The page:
New Greens Manifesto points to founding principles

NSW Greens MLC David Shoebridge.

In April, NSW Greens MLC David Shoebridge launched a Greens Manifesto in which he sets out a political vision that he says is in tune with the party’s founding four key platform points. Green Left Weekly’s Pip Hinman caught up with Shoebridge on April 18 to ask about the thinking behind the document.

What is the purpose of the Greens Manifesto?

It was designed to unite Greens members around the country and provide a coherent vision that cuts across all four pillars of our party: ecological sustainability; social justice; grassroots democracy; and peace and non-violence.

It pushes the boundaries in a few areas, but does so in a way that is consistent with policies we have adopted and the long-standing principles of The Greens.

Too often, political battles are isolated: fighting one coal mine here or one rotten decision about welfare over there or one workplace dispute in the city and a different dispute in the regions and the bush.

The fact is that all these challenges are connected: it’s the same rotten corporate system that is destroying our climate, is despoiling nature, corrupting politicians and exploiting people. The Manifesto tries to draw those threads together.

We need to explain how we are going to stand up to corporate Australia, put the environment before profit, fix a very broken system and force some fairness on it.

This isn’t just right in principle, it is also has the good fortune to be the pathway to electoral success for The Greens.

Is there a discussion within the Greens about the allocation balance between supporting social movement campaigns and electoral work?

I’ve always tried to devote my time and resources to community activism: I have spent more time at protests than I have in the chamber in my time as an MP. As that’s where change happens, that’s where I should be.

There is an ongoing discussion within the party about the extent to which we direct our resources to federal, state and local election campaigns, and the extent to which we direct them to our local working groups and to members to engage in community based campaigning.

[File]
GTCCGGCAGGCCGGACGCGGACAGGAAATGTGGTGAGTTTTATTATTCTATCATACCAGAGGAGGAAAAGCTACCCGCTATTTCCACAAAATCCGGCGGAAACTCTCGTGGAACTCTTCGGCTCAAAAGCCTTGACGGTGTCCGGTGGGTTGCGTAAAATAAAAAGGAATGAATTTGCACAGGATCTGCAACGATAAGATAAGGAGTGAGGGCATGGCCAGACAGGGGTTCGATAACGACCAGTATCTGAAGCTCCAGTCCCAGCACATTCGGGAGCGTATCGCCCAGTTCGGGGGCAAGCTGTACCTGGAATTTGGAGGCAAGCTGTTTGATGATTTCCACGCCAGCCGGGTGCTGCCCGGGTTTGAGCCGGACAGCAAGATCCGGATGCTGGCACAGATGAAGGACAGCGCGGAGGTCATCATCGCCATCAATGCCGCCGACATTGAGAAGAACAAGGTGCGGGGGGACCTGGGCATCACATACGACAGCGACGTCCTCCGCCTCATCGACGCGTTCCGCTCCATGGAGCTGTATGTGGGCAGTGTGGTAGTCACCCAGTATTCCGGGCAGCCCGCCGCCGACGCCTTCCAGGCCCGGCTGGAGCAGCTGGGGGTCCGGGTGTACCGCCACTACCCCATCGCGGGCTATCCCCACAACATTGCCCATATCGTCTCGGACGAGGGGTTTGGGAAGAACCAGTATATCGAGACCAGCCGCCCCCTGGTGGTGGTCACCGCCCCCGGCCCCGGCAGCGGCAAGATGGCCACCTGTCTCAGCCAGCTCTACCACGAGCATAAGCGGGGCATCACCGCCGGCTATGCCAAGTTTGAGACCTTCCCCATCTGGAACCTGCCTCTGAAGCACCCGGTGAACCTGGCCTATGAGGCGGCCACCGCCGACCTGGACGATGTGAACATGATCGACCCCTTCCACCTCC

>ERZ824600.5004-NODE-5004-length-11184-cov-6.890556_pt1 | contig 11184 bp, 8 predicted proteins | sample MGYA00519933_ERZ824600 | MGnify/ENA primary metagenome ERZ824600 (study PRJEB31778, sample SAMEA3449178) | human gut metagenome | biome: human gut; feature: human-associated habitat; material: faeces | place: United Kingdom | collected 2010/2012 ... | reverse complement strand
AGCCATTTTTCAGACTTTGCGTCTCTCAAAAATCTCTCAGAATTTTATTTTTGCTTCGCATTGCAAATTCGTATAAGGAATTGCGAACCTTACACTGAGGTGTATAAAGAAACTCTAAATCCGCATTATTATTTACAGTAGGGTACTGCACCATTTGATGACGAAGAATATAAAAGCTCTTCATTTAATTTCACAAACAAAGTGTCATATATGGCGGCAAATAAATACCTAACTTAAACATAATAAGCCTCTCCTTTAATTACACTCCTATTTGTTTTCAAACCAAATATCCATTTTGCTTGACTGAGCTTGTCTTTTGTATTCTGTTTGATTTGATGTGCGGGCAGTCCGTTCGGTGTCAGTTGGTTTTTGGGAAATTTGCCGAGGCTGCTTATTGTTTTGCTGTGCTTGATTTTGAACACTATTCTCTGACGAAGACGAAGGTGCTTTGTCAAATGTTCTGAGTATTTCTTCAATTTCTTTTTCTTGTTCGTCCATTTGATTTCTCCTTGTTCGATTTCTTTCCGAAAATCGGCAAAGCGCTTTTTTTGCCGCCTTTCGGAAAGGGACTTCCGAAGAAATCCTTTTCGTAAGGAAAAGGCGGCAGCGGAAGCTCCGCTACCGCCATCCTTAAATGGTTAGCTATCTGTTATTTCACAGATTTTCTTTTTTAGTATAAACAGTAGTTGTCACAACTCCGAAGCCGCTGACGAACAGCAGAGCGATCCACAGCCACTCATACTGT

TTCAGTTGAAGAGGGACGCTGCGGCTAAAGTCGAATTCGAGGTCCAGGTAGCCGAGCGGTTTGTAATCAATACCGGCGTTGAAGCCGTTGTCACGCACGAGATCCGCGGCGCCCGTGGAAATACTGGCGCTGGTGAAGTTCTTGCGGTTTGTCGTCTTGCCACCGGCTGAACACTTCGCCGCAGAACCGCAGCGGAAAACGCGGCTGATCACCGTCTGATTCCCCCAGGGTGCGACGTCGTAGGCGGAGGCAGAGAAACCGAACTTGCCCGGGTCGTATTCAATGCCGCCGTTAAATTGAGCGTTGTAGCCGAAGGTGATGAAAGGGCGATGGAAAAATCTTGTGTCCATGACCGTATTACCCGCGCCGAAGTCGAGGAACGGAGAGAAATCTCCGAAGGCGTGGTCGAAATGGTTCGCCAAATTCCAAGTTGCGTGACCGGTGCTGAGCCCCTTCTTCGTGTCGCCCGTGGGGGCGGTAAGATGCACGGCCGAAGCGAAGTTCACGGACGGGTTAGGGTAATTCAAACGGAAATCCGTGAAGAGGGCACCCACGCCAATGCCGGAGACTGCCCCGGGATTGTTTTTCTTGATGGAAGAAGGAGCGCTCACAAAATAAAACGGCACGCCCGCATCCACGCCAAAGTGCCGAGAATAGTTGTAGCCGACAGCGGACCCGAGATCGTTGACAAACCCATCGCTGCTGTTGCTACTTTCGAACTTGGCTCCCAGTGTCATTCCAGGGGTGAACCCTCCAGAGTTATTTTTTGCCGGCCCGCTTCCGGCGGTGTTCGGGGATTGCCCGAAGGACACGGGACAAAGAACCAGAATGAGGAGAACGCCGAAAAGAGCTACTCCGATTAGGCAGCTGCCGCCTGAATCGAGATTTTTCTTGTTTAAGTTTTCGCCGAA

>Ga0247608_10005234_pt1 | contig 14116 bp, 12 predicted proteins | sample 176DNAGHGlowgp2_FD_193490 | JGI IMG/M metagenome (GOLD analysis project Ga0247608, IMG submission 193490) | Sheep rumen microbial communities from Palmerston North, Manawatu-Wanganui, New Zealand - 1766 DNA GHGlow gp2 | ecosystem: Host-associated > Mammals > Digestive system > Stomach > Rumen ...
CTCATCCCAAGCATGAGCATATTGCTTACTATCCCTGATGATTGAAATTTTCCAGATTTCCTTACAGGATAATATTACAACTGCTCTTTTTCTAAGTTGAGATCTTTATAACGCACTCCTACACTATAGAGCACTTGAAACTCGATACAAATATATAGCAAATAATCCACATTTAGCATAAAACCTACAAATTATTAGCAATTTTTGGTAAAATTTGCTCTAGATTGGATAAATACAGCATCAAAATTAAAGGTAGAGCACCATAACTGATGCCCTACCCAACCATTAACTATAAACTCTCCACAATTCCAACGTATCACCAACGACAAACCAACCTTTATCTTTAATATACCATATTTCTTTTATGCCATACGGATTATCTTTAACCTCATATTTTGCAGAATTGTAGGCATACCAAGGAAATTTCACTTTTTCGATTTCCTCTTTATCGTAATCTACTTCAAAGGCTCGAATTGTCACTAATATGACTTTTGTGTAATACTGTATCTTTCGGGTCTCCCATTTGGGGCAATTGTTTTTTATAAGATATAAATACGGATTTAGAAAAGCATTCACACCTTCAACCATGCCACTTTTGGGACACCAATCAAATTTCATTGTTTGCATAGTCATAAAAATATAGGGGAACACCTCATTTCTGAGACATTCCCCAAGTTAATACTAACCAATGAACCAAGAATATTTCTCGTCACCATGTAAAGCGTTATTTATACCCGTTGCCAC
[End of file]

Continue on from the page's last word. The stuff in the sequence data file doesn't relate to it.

That’s a discussion happening in Greens parties around the world, in fact.

But it is not as simple as whether it is electoral expenditure or non-electoral expenditure. It’s also about how you use resources in election campaigns and which election campaigns you choose to prioritise.

I’m a strong believer that the party should be prioritising local government campaigning, and directing resources to local government campaigning. We get more value and greater social change out of our 50 plus local councillors in NSW than the handful of federal and state MPs. We get great results from 4 directly elected Greens Mayors, who are showing real leadership in their community.  Sometimes we undervalue that.

You have included a segment about the widespread alienation from politics.

Yes. One of the things we wanted to explore is not just where we should be, it is also how we get there. That’s why it includes a substantial element on the theory of change, how we bring it about.

I firmly believe we will not change the world just through getting the right MPs elected.

Yes, we need more good left-wing environmentally conscious MPs but they are only going to be of use if they are attached to powerful social movements outside of parliament that force parliaments to act.

It’s only when we work with unions, activists and environmental campaigners and we draw those threads together that we force parliaments to act. That’s the only time we will get change.